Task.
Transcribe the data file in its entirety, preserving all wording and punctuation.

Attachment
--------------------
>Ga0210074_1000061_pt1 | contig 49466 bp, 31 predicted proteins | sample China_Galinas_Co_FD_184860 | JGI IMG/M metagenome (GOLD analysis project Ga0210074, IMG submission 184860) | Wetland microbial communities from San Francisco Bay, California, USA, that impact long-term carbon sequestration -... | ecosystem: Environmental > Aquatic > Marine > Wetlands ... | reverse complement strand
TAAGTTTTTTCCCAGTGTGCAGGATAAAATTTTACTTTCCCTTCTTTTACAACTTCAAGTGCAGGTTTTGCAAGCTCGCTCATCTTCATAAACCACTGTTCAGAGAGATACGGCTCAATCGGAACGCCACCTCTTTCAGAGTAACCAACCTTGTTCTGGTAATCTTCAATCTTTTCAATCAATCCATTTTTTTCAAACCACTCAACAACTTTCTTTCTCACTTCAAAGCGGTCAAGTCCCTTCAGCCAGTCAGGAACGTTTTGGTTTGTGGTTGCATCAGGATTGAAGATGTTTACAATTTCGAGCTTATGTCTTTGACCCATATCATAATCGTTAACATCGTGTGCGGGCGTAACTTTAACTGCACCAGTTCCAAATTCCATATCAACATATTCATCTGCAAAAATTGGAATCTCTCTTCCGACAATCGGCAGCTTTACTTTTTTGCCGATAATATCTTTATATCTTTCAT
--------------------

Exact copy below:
>Ga0210074_1000061_pt1 | contig 49466 bp, 31 predicted proteins | sample China_Galinas_Co_FD_184860 | JGI IMG/M metagenome (GOLD analysis project Ga0210074, IMG submission 184860) | Wetland microbial communities from San Francisco Bay, California, USA, that impact long-term carbon sequestration -... | ecosystem: Environmental > Aquatic > Marine > Wetlands ... | reverse complement strand
TAAGTTTTTTCCCAGTGTGCAGGATAAAATTTTACTTTCCCTTCTTTTACAACTTCAAGTGCAGGTTTTGCAAGCTCGCTCATCTTCATAAACCACTGTTCAGAGAGATACGGCTCAATCGGAACGCCACCTCTTTCAGAGTAACCAACCTTGTTCTGGTAATCTTCAATCTTTTCAATCAATCCATTTTTTTCAAACCACTCAACAACTTTCTTTCTCACTTCAAAGCGGTCAAGTCCCTTCAGCCAGTCAGGAACGTTTTGGTTTGTGGTTGCATCAGGATTGAAGATGTTTACAATTTCGAGCTTATGTCTTTGACCCATATCATAATCGTTAACATCGTGTGCGGGCGTAACTTTAACTGCACCAGTTCCAAATTCCATATCAACATATTCATCTGCAAAAATTGGAATCTCTCTTCCGACAATCGGCAGCTTTACTTTTTTGCCGATAATATCTTTATATCTTTCAT